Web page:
Several times since the Al-Qaeda-breakaway group staged its astonishing takeover of Sunni-majority Iraq last month, supporters of the Islamic State have marched through the streets in the southeastern Jordanian city of Ma’an raising black flags and declaring their restive city “Jordan’s Fallujah” — a reference to the extremist stronghold in Iraq, the first city that fell to the insurgents back in January.
Scores of protesters calling for radical Islamic rule in Jordan's Salafist stronghold wouldn’t otherwise worry the country's Hashemite monarchy; Ma’an, an economically depressed city of 50,000, has long been a flashpoint of anti-government unrest in a country otherwise considered the region's bastion of stability.
But ever since the Sunni insurgents of the Islamic State declared their vast holdings across Syria and Iraq to be a restored seventh-century-style caliphate, neighboring Jordan and Lebanon have been on edge. The group explicitly seeks to eradicate the modern state boundaries across the region — and, one day, the globe — and since storming Iraq, its fighters have been knocking on Jordan’s door. The group has captured, lost and recaptured towns along the Iraq-Jordan border these past weeks and continues to threaten expansion into the kingdom — whether from across the Iraqi border or from within Jordan itself.
“The caliphate is coming to Jordan,” protesters in Ma'an have chanted. “Down with King Abdullah."
Along with Lebanon, Jordan is considered to be part of the “Levant,” an amorphous term used primarily to mean Greater Syria, which was until recently included in the Islamic State’s name (the Islamic State in Iraq and the Levant) and therefore figured as one of its next fronts. Jordan's powerful U.S.-backed security forces have acted accordingly; around 40,000 troops have been deployed to shore up Jordan’s porous northern and eastern borders, a security source told Al-Arabiya.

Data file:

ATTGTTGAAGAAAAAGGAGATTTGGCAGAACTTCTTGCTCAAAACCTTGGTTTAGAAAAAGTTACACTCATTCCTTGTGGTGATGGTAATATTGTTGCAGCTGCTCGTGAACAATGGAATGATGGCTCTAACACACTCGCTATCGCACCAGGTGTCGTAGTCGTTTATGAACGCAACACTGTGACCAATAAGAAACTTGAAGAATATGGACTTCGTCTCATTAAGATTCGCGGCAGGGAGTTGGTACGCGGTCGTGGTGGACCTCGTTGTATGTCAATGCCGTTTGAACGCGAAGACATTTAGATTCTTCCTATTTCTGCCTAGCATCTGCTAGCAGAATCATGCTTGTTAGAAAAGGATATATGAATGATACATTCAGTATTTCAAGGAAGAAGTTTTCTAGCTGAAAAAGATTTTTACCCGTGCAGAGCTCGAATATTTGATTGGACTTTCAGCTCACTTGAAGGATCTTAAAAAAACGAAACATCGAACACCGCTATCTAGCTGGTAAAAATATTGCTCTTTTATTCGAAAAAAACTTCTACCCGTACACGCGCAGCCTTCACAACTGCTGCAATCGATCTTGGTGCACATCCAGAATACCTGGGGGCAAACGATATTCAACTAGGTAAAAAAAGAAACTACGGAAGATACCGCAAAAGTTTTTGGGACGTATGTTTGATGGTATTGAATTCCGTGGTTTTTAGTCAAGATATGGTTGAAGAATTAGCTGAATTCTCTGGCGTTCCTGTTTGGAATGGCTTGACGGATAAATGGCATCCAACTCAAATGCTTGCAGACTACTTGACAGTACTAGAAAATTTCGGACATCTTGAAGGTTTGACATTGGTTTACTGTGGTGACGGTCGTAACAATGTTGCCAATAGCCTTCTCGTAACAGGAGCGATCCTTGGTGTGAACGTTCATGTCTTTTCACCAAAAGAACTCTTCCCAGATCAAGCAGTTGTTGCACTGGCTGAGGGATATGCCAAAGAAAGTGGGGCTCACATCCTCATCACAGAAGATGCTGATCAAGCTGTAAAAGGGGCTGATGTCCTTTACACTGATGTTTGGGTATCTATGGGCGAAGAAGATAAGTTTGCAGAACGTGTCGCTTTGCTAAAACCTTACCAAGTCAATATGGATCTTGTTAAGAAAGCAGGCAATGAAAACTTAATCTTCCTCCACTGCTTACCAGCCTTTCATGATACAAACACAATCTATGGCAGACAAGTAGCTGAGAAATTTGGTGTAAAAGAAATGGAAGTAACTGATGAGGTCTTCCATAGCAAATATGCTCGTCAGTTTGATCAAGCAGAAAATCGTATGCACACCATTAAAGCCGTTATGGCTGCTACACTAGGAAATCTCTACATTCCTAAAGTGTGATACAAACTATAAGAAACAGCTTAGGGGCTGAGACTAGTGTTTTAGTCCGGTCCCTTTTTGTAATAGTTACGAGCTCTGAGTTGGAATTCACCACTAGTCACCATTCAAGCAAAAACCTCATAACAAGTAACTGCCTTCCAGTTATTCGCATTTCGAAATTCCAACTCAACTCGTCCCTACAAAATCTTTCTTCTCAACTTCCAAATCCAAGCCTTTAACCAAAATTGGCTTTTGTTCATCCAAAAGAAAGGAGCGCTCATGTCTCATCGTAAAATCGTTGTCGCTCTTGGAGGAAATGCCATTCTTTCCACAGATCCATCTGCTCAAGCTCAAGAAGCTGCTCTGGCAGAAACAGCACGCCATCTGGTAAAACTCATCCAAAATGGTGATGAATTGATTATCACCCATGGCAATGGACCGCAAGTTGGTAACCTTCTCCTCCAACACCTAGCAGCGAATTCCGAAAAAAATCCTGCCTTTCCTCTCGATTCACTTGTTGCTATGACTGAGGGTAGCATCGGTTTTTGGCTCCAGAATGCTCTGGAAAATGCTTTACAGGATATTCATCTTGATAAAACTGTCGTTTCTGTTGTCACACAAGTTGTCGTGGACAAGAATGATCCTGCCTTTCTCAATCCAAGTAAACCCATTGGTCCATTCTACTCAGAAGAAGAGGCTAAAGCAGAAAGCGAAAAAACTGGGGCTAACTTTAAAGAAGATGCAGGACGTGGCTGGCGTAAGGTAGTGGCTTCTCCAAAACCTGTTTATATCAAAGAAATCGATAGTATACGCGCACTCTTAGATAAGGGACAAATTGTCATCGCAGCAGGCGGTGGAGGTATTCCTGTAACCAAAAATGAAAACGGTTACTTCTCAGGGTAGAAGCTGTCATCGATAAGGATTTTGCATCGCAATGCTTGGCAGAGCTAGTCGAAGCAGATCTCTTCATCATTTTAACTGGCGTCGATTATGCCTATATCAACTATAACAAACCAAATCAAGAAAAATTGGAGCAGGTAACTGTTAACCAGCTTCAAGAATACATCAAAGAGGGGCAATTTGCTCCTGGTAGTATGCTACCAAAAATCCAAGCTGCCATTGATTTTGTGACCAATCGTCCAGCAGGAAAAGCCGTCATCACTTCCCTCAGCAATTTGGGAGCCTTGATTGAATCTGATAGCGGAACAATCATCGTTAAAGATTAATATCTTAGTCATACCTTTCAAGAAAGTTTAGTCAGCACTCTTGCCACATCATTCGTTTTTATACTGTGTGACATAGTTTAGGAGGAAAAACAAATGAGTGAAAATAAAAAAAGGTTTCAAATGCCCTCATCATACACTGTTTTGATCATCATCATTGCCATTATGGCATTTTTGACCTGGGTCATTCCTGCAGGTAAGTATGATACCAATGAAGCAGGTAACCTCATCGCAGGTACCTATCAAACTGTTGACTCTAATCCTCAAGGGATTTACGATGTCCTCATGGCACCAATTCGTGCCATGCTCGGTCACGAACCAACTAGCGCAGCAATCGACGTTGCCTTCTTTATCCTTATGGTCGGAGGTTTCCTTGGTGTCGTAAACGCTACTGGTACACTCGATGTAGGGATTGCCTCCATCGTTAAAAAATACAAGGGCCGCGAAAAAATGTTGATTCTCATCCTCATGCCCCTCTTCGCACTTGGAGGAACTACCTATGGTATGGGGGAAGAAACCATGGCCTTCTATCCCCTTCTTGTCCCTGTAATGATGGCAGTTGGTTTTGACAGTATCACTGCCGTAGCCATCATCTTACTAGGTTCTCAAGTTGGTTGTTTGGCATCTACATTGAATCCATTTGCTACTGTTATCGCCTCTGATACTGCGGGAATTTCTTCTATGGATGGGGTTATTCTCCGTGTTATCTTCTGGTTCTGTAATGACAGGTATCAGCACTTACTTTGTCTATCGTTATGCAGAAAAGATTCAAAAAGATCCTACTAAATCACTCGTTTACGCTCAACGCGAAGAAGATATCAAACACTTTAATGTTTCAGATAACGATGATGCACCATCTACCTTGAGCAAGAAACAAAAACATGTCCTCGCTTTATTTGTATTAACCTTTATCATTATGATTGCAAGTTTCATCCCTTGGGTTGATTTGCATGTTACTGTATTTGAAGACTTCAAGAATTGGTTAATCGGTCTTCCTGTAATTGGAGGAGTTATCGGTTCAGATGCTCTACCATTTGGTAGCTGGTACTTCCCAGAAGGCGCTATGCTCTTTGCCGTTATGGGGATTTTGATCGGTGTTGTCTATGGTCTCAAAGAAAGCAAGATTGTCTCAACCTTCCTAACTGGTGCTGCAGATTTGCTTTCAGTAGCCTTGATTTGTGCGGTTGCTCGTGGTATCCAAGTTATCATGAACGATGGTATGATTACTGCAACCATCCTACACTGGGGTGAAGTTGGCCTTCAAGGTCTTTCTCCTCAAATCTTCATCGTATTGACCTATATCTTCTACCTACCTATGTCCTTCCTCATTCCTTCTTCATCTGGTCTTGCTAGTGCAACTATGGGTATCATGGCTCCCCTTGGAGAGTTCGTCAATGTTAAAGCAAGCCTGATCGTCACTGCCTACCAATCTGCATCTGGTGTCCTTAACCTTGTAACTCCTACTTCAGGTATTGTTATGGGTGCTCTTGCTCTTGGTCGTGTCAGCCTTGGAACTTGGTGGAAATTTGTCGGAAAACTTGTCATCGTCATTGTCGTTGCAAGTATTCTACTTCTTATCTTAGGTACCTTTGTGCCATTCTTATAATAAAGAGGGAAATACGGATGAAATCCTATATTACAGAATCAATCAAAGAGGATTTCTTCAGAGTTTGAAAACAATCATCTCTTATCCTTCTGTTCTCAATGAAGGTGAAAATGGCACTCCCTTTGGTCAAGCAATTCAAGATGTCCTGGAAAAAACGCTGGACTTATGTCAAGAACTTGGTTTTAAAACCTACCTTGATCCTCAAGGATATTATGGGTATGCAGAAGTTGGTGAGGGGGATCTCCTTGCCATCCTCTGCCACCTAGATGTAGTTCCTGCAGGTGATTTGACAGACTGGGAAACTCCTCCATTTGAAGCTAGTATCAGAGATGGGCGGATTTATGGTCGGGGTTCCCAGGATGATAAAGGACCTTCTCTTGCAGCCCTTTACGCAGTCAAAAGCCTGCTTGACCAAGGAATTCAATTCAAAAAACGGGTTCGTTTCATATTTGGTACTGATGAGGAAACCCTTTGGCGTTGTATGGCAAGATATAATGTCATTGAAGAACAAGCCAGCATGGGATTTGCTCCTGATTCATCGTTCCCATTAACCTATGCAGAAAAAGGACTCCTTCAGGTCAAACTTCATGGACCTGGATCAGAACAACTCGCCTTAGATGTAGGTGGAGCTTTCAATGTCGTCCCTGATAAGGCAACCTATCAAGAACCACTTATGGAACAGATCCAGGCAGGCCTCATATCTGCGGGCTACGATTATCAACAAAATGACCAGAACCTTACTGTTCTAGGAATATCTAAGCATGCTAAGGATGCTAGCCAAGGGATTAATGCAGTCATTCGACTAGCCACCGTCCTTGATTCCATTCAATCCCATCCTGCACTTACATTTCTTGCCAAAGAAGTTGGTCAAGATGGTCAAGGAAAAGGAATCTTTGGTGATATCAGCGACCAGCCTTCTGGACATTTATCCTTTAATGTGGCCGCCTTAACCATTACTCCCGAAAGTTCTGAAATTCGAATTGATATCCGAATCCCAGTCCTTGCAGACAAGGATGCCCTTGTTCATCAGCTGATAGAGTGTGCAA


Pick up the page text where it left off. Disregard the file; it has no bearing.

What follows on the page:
Though King Abdullah has by and large weathered the Arab Spring unrest that shook the region over the past couple of years, a brief scare erupted in October 2012 when tens of thousands filled the streets of Amman and other cities, especially Ma’an, to protest Abdullah’s decision to lift fuel subsidies just as the desert country’s winter cold was about to set in.
Given that about 10 percent of Jordan’s oil comes from Iraq, there are fears that the Islamic State takeover could cut supplies to Jordan and spark unrest similar to what the country saw two years ago. Compounding societal tensions are the more than 600,000 refugees from Syria that Jordan has taken in. If Iraq continues to crumble, Iraqis are certain to pour into the refugee nation of Jordan again, as half a million did in 2005 during the U.S.-led invasion.
According to a report by the Jordan Times, the rallies in Ma’an have been organized by the group’s affiliate in Jordan — a faction that comprises a meager 200 current and former Islamic State fighters “devoted to recruiting and raising support for the group.” One Islamic State supporter who called himself “Abu Mohammad” told the Jordanian newspaper at the first rally, on June 21: “This march aims to show that we are a genuine, independent movement that has true support in Jordan.”
To be sure, most analysts doubt that is true and suggest instead that disaffected citizens may be piggybacking on the Islamic State's demonstrated capacity for stoking unrest in Jordan's neighbors. Others point out that while sectarian governments in Syria and Iraq have provided fertile ground for the Islamic State’s precipitous takeover of Sunni lands, and while government armies have been either unwilling (Syria) or unable (Iraq) to stop them, Jordan has neither of those vulnerabilities.